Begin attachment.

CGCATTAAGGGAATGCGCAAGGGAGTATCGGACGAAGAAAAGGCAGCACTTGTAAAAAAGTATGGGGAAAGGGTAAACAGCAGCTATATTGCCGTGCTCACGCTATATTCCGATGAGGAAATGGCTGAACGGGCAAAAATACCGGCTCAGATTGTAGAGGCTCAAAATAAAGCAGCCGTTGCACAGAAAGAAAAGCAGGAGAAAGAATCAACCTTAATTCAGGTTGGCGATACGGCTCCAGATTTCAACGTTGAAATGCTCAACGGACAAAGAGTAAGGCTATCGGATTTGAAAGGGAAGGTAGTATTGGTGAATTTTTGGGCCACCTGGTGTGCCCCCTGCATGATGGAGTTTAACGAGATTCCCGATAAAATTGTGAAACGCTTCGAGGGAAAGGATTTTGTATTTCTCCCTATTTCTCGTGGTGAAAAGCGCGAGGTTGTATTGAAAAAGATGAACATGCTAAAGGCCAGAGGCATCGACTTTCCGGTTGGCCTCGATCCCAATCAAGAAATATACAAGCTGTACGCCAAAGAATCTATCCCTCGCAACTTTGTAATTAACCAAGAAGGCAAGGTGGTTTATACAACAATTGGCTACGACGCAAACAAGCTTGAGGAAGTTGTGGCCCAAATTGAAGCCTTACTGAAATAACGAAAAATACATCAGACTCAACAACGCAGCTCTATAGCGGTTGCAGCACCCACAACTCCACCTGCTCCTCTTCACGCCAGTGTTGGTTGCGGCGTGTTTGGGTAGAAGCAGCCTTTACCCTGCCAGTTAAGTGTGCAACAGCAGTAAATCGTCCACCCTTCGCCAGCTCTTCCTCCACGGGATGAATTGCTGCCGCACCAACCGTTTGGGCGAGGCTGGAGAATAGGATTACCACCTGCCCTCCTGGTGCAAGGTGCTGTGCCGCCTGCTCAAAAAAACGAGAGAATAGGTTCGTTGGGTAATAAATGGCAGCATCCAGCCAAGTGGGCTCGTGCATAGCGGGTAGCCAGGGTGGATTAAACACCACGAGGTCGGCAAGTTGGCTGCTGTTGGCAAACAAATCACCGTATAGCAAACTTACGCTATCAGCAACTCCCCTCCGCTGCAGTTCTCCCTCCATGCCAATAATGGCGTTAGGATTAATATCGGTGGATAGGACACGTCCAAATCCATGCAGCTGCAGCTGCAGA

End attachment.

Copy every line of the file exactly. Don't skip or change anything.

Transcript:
CGCATTAAGGGAATGCGCAAGGGAGTATCGGACGAAGAAAAGGCAGCACTTGTAAAAAAGTATGGGGAAAGGGTAAACAGCAGCTATATTGCCGTGCTCACGCTATATTCCGATGAGGAAATGGCTGAACGGGCAAAAATACCGGCTCAGATTGTAGAGGCTCAAAATAAAGCAGCCGTTGCACAGAAAGAAAAGCAGGAGAAAGAATCAACCTTAATTCAGGTTGGCGATACGGCTCCAGATTTCAACGTTGAAATGCTCAACGGACAAAGAGTAAGGCTATCGGATTTGAAAGGGAAGGTAGTATTGGTGAATTTTTGGGCCACCTGGTGTGCCCCCTGCATGATGGAGTTTAACGAGATTCCCGATAAAATTGTGAAACGCTTCGAGGGAAAGGATTTTGTATTTCTCCCTATTTCTCGTGGTGAAAAGCGCGAGGTTGTATTGAAAAAGATGAACATGCTAAAGGCCAGAGGCATCGACTTTCCGGTTGGCCTCGATCCCAATCAAGAAATATACAAGCTGTACGCCAAAGAATCTATCCCTCGCAACTTTGTAATTAACCAAGAAGGCAAGGTGGTTTATACAACAATTGGCTACGACGCAAACAAGCTTGAGGAAGTTGTGGCCCAAATTGAAGCCTTACTGAAATAACGAAAAATACATCAGACTCAACAACGCAGCTCTATAGCGGTTGCAGCACCCACAACTCCACCTGCTCCTCTTCACGCCAGTGTTGGTTGCGGCGTGTTTGGGTAGAAGCAGCCTTTACCCTGCCAGTTAAGTGTGCAACAGCAGTAAATCGTCCACCCTTCGCCAGCTCTTCCTCCACGGGATGAATTGCTGCCGCACCAACCGTTTGGGCGAGGCTGGAGAATAGGATTACCACCTGCCCTCCTGGTGCAAGGTGCTGTGCCGCCTGCTCAAAAAAACGAGAGAATAGGTTCGTTGGGTAATAAATGGCAGCATCCAGCCAAGTGGGCTCGTGCATAGCGGGTAGCCAGGGTGGATTAAACACCACGAGGTCGGCAAGTTGGCTGCTGTTGGCAAACAAATCACCGTATAGCAAACTTACGCTATCAGCAACTCCCCTCCGCTGCAGTTCTCCCTCCATGCCAATAATGGCGTTAGGATTAATATCGGTGGATAGGACACGTCCAAATCCATGCAGCTGCAGCTGCAGA